Would being only seven play a part too? But most seven year olds I know DO say "thank you"....
This week, I taught a 3-day art camp with the local parks and rec, ending today. It was fun. Five students, all girls. We worked with only pastels - both chalk and oil.
The youngest in the group, a seven year old with some sort of auditory/social disability (my personal opinion - the parent did not tell me this, but it's my guess from what I've observed) gave me some issues yesterday and today.
I was showing another student how to make her blending look more natural when, out of the corner of my eye, I saw this kid feebly reach for the box, give up after one try, and the purposefully flings the pastel in her hand across the table. It lands smack in front of me, on my demo paper.
I excuse myself from the student I was working with and go over to the kid, asking her why she thought throwing was a good idea. She mumbles and mutters and says something about "can't reach." I tell her if she can't reach the box, then she needs to ask, "Can you help me put this back?" and I would gladly help her. She continues to mumble and her face starts screwing up into a fake cry (it was oh-so-fake, could have been spotted a mile away). I persist, asking her to speak up in a clear voice. She finally manages it, only to yell at me to leave her alone and that I was bothering her.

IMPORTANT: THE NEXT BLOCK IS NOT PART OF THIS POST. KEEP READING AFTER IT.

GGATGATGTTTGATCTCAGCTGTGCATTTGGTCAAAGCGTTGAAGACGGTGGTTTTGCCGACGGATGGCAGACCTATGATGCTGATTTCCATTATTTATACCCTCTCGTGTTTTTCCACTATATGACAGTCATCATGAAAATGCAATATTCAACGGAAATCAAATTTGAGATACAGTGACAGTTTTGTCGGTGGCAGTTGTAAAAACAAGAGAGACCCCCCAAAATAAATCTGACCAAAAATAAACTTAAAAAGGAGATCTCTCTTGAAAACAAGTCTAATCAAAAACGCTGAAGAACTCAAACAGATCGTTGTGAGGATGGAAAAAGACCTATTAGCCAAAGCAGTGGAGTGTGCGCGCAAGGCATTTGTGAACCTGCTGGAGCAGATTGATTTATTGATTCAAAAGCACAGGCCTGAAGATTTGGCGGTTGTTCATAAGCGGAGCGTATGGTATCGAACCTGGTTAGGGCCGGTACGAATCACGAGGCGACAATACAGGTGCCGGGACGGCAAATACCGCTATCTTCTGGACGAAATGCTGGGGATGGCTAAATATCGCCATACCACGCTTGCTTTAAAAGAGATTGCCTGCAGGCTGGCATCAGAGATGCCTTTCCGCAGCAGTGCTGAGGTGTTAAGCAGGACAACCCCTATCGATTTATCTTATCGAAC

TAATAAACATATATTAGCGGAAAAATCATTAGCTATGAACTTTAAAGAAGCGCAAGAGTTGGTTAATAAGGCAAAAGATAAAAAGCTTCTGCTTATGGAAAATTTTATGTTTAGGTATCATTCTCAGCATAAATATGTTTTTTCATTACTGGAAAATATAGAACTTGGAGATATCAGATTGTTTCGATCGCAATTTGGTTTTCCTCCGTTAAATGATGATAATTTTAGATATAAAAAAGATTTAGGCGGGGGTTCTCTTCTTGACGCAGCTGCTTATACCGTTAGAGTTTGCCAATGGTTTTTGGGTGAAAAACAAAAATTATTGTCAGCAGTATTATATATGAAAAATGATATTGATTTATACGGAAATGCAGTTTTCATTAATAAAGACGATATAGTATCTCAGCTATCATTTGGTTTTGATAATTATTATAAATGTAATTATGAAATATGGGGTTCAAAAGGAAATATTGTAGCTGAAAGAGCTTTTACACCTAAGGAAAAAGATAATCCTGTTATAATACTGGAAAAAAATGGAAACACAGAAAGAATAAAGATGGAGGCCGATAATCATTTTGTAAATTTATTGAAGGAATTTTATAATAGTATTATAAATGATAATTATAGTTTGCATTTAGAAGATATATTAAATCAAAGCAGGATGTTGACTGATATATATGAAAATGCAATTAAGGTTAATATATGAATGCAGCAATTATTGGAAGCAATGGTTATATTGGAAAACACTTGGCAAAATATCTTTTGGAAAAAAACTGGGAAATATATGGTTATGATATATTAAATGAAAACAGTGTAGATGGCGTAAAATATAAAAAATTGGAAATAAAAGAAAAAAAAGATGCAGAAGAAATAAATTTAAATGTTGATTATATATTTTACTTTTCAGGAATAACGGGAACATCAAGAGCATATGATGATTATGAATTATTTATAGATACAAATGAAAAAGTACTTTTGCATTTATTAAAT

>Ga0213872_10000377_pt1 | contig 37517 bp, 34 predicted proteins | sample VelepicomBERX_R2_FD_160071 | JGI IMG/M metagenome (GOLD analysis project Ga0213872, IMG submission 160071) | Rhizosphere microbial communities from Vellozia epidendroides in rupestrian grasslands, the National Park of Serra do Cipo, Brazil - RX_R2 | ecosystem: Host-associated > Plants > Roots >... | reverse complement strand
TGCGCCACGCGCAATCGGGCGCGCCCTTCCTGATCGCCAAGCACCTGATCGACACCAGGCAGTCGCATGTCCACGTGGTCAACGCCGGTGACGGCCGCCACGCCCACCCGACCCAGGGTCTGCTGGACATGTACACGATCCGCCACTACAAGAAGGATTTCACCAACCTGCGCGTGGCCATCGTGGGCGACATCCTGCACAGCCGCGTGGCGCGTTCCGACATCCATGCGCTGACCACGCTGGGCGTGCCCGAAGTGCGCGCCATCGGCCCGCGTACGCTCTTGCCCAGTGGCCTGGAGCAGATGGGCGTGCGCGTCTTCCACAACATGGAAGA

Yes, yes I am bothering you! You! Who threw a pastel at me! The teacher! I have every right to bother you, to make you mind the rules, because you have no right to fling my art supplies around like that!
I make her apologize. I make her ask me politely to help her put the pastel back. Then, I prompt her to say the magic words.
And the kid stares at me as if I was crazy. She wasn't faking it. She sincerely had NO IDEA what the "magic words" were.
Are. You. Joking.
I didn't even blink. I turned to the rest of the class, who have now been sitting in tense silence throughout this exchange, trying their best to ignore it, and ask:
"Can any one help her out and tell her what the first word of the magic words are?"
A couple of the other students whisper it, and the seven year old thanked me. I gave her a broad smile and said, "You're welcome" as if she was one of my pre-school kids just learning social manners - you know how excited mini-kids get when you make a big deal out of them for saying "please" and "thank you." I was hopping it would give this kid a kick so that she wouldn't do it again.
Oh boy, did I set my hopes too high.
Right after I set down the pastels and the girls got to work, I noticed the seven year old not doing anything. I make a couple rounds first, giving her some space. Perhaps she was thinking. Perhaps she was tired and needed a break.
Ten minutes later, she still wasn't doing anything. A dark look of sullen sulk had settled upon her face. I amble over, friendly-like, and asked her what was up. She mumbled again. I asked her to repeat.
Kid: I don't want to use those.